Wildlife webcams are the newest and coolest way to connect with the animal kingdom that we humans don’t normally get very close to. Viewers have the opportunity to see everything from polar bears to falcons and can witness amazing natural behaviors such as a bear catching salmon or a baby eagle hatching. If you aren’t familiar with these cameras, you can check out some live action footage happening in real time right here.
Avid viewers of this technology only have one complaint: they don’t like to see any harm befall the creatures that they grow to love via the webcams, and this tends to happen in the wild. Nature isn’t always pretty.
Last month, officials caved into protests and rescued a baby eagle with a broken wing in Minnesota. Another struggling bird was not so lucky, when officials in Maine chose to allow nature to take it’s course. This triggered a huge amount of backlash from the nature-loving community.
Experts say these reactions are understandable, though misguided. Erynn Call, a raptor specialist with the state of Maine, explained:
“The nest cam is more of a mirror to reflect what’s going on with all eagle nests. It’s not to be used as a baby monitor to intervene when we see something that makes us feel sad as humans.”
To put things into perspective, many Maine viewers had their hearts broken when only one of a pair of young eagles survived long enough to make it past the safety of it’s nest. In reality, there are approximately 600 of these nests all across the state of Maine and it’s a success when just one baby eagle from a specific nest survives.
Patrick Keenan, from the Biodiversity Research Institute in Maine, commented on what is the majority opinion of animal experts:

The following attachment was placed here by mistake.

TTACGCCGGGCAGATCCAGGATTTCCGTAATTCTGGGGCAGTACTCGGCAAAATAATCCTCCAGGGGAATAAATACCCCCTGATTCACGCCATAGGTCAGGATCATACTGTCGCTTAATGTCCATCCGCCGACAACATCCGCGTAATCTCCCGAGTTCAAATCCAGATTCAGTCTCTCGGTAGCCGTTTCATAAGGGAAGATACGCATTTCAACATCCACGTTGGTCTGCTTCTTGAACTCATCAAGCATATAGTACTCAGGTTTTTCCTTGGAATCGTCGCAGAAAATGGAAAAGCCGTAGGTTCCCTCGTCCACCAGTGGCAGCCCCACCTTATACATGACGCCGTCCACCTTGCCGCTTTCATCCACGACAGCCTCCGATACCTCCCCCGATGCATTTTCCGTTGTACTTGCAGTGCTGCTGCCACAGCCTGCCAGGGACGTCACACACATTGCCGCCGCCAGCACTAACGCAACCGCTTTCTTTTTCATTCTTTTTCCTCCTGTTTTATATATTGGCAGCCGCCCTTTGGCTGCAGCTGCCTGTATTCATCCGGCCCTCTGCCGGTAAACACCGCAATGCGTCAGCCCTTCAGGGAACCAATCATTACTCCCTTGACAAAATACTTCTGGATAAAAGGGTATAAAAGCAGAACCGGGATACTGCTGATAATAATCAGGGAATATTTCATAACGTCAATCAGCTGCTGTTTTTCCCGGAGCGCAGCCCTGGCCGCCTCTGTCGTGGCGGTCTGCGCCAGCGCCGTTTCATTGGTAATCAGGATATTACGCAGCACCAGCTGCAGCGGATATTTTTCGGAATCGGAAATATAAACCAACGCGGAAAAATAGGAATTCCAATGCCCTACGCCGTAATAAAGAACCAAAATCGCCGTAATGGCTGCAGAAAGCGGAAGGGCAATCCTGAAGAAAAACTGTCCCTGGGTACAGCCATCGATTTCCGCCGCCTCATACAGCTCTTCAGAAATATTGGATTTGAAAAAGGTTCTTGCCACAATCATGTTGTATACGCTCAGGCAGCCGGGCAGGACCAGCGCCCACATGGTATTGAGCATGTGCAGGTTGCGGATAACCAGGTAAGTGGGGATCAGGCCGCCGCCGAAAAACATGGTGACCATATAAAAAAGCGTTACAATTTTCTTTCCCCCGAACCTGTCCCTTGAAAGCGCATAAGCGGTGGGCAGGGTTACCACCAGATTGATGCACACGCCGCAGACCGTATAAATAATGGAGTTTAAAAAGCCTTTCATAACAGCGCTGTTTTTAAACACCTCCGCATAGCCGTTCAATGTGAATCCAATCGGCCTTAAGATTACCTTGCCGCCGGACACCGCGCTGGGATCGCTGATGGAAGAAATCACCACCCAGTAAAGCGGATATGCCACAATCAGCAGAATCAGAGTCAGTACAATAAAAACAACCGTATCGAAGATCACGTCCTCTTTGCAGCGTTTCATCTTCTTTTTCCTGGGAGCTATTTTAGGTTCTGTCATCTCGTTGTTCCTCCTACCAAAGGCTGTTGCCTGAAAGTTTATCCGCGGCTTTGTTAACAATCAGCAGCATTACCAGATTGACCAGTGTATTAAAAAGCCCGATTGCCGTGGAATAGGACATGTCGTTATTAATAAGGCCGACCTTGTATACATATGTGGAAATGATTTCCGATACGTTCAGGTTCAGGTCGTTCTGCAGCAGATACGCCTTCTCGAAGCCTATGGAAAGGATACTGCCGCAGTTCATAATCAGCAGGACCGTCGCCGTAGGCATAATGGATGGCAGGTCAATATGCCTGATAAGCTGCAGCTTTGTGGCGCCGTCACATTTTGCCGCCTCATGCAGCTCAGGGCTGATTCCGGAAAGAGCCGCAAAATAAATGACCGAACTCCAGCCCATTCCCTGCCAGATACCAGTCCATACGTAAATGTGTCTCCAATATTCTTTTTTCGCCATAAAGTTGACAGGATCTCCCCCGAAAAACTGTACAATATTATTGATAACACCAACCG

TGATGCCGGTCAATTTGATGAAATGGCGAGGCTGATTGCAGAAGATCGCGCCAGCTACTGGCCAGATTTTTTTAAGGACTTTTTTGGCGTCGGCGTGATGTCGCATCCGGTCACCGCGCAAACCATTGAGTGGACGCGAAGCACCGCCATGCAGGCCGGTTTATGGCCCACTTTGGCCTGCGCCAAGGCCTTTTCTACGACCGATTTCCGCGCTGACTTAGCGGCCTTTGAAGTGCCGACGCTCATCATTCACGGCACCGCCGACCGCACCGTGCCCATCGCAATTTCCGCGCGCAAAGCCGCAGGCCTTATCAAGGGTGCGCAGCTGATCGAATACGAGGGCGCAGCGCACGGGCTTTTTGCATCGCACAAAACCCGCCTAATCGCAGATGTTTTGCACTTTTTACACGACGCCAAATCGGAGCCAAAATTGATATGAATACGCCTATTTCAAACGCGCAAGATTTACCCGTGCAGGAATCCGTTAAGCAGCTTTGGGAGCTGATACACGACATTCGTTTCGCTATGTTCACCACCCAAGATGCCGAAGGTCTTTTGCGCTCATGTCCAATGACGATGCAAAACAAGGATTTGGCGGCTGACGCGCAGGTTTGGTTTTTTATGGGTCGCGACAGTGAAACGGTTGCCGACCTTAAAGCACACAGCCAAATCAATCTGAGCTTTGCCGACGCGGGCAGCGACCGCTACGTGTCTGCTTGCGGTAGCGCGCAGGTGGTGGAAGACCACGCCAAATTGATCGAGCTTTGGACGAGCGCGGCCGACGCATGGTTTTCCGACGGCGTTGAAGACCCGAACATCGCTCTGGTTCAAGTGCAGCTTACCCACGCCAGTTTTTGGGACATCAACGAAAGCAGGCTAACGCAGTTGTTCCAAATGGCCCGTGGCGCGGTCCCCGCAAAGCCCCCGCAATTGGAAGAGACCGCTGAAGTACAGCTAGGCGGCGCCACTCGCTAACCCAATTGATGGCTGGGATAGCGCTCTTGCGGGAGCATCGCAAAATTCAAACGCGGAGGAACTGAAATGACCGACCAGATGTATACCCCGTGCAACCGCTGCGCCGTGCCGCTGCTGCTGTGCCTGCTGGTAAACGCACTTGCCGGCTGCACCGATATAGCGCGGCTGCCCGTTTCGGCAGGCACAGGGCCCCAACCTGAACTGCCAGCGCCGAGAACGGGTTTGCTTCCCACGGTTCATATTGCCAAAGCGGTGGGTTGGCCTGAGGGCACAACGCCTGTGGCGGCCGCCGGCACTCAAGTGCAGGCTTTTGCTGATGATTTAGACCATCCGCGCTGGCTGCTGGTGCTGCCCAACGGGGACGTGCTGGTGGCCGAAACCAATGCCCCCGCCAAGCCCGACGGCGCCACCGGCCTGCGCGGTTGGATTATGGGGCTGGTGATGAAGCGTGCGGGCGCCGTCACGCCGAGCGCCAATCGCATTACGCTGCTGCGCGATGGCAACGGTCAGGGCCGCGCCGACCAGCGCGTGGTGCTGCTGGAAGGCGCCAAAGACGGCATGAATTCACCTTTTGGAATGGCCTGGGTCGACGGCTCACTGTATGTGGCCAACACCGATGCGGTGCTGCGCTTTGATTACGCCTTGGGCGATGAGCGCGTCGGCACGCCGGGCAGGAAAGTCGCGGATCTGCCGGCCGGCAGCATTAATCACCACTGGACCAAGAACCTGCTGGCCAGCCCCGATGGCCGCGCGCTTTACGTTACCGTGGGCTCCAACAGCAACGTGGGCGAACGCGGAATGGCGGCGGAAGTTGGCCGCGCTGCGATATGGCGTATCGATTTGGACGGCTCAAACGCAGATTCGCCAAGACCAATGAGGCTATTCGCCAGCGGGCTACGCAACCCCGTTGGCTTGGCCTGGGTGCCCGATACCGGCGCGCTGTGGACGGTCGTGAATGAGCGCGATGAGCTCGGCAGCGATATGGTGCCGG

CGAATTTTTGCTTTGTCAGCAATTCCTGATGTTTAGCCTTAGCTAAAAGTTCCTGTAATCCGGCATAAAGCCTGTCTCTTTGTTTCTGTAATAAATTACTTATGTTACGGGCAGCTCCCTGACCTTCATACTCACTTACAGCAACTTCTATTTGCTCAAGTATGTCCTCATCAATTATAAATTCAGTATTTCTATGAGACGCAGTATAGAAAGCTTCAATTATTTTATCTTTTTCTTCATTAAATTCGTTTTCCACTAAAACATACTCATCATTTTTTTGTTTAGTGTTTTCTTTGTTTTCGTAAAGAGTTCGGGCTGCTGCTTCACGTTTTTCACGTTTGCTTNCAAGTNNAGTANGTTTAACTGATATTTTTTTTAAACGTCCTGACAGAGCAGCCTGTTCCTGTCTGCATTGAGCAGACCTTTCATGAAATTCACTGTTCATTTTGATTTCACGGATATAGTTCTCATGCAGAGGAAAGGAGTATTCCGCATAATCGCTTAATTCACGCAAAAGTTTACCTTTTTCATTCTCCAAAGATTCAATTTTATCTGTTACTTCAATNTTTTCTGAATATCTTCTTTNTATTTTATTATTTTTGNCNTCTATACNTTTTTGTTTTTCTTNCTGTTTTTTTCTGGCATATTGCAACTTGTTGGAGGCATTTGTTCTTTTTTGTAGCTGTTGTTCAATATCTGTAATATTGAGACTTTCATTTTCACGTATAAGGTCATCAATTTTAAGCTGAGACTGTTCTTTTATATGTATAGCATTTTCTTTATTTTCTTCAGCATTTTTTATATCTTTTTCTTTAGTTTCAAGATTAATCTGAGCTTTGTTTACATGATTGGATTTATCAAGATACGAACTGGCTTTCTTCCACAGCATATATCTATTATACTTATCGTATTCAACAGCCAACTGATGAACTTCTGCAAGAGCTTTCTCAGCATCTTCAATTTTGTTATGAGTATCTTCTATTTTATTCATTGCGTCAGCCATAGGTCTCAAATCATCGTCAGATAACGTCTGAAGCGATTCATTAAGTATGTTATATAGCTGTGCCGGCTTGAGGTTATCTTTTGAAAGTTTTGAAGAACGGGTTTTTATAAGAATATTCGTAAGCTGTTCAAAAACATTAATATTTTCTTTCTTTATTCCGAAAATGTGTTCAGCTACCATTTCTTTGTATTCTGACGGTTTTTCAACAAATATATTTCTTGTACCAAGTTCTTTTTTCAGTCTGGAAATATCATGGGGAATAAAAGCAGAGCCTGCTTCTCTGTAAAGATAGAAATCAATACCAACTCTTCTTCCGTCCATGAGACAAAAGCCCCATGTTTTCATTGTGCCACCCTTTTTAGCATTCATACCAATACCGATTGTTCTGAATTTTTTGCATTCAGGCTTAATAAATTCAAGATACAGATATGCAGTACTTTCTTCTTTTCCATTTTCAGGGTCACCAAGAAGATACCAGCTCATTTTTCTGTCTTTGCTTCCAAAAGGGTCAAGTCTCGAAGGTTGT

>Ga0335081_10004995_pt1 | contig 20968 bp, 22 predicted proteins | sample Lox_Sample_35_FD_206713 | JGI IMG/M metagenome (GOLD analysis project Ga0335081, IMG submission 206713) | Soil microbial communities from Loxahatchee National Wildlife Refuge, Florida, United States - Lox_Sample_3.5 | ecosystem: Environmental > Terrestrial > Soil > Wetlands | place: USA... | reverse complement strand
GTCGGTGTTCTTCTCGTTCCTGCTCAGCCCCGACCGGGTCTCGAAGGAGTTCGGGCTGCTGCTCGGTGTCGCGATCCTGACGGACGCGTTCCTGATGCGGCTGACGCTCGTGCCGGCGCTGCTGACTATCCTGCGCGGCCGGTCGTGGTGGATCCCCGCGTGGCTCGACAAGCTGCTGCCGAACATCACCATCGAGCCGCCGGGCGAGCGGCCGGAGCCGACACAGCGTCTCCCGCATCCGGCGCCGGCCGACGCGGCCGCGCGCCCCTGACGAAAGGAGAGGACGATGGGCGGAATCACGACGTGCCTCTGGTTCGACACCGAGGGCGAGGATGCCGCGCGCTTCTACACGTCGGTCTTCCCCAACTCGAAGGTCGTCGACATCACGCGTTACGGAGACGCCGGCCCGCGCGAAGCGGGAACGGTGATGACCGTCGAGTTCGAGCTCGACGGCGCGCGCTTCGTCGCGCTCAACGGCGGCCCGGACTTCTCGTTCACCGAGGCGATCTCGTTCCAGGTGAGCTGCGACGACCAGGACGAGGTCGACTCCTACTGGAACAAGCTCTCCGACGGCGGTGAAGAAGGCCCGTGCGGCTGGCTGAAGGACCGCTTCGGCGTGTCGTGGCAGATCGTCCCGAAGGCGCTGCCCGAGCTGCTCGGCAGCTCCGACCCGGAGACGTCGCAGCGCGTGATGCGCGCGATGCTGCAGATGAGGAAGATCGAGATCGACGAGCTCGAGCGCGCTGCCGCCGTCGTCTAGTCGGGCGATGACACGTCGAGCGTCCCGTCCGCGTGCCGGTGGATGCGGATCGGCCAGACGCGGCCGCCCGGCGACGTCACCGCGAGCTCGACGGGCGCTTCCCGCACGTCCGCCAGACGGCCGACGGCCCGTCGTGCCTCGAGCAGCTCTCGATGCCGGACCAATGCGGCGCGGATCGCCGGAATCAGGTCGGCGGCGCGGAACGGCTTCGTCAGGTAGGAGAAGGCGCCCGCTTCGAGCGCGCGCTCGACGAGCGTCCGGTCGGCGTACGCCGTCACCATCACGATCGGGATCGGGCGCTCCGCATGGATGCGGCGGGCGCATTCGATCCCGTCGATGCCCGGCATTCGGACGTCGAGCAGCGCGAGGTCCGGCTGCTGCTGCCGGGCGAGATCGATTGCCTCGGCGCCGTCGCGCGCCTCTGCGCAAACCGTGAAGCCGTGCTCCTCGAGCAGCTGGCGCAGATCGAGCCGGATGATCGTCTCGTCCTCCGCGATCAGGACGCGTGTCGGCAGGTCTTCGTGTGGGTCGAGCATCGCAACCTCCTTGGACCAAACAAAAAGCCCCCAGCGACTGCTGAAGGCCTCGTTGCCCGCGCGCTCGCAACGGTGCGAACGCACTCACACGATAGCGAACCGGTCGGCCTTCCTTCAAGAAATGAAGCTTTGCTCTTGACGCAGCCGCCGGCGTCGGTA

“The general view is not to intervene. These are wildlife. They’re not pets.”
Jason Damata, from explore.org, which operates about 50 of these wildlife webcams, said:
“Every year, we show polar bears that are starving while waiting for the ice to freeze. People are like, ‘Feed the bears!’ No, we’re not going to feed the bears.”
But sometimes pressure form the public outweighs the opinions of the professionals. Portia Reid, a woman from Dallas, has watched the Maine eagles for three seasons now, which is a very cool opportunity that she may not otherwise get. Reid was able to explain how the webcams are a sort of double-edged sword:
“When you invite humans in, be prepared for human emotions. The majority of (bird watchers) accepts the raw nature of survival of the fittest and understands the no-intervention policy. However, there are cases where intervention is needed.”
So, what do you think? Do we have an obligation to assist these animals if we witness them struggling on the webcams? Or should they be left well enough alone? Tell us how you feel in the comments section!
H/T: Tell Me Now